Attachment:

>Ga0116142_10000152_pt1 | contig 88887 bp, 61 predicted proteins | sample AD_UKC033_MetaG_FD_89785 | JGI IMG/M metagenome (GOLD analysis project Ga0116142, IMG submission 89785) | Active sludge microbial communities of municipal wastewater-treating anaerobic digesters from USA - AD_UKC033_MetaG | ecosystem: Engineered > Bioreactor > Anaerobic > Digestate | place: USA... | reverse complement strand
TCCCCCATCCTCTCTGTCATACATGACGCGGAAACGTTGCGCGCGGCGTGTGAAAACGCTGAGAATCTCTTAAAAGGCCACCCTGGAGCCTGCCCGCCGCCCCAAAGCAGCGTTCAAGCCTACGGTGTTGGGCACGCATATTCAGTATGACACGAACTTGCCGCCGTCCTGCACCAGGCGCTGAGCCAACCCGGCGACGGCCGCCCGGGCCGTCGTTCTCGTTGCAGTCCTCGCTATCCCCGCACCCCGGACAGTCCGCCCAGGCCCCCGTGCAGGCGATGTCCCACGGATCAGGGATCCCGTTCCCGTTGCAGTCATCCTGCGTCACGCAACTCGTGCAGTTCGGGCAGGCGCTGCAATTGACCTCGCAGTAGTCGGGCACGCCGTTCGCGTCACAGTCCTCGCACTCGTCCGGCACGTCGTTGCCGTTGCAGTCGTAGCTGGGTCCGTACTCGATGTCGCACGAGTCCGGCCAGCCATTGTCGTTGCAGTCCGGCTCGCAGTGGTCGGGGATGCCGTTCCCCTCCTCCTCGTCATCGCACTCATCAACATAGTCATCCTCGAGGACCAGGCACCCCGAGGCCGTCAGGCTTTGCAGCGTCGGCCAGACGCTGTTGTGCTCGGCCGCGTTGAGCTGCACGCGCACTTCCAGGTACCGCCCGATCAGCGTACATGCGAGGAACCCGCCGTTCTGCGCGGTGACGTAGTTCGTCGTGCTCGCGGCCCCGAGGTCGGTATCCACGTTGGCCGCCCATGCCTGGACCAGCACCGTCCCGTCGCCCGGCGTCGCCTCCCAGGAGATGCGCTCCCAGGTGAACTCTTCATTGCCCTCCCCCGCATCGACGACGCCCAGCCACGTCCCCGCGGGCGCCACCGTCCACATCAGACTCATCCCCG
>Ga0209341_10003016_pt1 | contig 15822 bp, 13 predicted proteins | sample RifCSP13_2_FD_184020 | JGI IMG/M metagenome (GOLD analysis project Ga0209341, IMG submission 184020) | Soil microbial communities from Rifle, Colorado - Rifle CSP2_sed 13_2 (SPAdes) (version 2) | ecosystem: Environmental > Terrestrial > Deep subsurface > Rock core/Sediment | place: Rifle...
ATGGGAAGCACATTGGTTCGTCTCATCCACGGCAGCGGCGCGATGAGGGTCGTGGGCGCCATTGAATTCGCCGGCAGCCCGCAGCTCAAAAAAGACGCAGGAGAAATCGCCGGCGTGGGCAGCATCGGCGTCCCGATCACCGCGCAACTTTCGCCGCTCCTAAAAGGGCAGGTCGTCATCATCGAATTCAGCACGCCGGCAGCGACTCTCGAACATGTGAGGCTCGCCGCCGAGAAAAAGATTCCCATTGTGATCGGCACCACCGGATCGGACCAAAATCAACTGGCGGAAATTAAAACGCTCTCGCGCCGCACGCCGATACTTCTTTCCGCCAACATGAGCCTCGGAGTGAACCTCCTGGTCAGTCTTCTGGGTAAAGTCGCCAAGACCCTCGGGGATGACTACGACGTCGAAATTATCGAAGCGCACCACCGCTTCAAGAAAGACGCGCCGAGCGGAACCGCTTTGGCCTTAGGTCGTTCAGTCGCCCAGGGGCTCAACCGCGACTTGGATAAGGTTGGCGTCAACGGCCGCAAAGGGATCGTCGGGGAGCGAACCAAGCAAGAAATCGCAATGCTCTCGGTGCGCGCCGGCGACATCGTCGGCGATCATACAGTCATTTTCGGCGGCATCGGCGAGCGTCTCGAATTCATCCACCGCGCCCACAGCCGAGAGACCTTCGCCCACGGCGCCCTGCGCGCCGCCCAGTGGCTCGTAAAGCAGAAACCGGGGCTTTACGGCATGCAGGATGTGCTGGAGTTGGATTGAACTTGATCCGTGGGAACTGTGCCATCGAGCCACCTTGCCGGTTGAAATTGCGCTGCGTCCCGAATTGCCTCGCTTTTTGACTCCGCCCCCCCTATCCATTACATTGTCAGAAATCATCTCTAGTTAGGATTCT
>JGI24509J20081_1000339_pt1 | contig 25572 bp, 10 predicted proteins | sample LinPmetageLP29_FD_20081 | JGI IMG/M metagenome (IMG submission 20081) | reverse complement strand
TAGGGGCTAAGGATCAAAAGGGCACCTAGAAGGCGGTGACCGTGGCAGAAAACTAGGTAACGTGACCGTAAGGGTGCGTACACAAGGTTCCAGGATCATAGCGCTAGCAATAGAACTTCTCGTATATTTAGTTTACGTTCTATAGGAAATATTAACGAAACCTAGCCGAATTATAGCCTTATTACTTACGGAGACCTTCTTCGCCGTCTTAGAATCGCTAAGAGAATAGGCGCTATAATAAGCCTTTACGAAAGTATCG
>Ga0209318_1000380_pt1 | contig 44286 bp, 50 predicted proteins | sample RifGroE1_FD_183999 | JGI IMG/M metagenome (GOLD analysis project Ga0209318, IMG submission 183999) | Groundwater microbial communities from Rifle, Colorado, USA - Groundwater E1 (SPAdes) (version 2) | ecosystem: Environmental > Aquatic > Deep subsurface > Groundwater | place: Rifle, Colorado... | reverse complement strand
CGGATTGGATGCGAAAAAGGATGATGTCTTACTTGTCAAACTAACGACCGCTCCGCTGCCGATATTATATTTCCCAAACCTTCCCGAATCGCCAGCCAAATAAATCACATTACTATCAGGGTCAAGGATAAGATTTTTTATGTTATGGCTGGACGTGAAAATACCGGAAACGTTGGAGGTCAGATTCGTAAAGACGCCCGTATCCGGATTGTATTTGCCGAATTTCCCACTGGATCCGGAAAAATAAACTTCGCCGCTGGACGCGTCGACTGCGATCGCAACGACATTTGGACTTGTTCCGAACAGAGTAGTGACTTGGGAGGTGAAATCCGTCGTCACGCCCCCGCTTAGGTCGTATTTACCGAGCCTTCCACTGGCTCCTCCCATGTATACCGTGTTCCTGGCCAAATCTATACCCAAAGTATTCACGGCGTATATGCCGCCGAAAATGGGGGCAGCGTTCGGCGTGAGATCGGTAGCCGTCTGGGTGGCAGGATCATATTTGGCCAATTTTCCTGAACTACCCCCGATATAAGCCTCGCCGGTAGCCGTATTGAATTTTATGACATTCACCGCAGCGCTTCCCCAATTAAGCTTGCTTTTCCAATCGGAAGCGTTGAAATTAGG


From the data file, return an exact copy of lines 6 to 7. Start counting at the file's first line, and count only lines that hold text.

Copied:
TAGGGGCTAAGGATCAAAAGGGCACCTAGAAGGCGGTGACCGTGGCAGAAAACTAGGTAACGTGACCGTAAGGGTGCGTACACAAGGTTCCAGGATCATAGCGCTAGCAATAGAACTTCTCGTATATTTAGTTTACGTTCTATAGGAAATATTAACGAAACCTAGCCGAATTATAGCCTTATTACTTACGGAGACCTTCTTCGCCGTCTTAGAATCGCTAAGAGAATAGGCGCTATAATAAGCCTTTACGAAAGTATCG
>Ga0209318_1000380_pt1 | contig 44286 bp, 50 predicted proteins | sample RifGroE1_FD_183999 | JGI IMG/M metagenome (GOLD analysis project Ga0209318, IMG submission 183999) | Groundwater microbial communities from Rifle, Colorado, USA - Groundwater E1 (SPAdes) (version 2) | ecosystem: Environmental > Aquatic > Deep subsurface > Groundwater | place: Rifle, Colorado... | reverse complement strand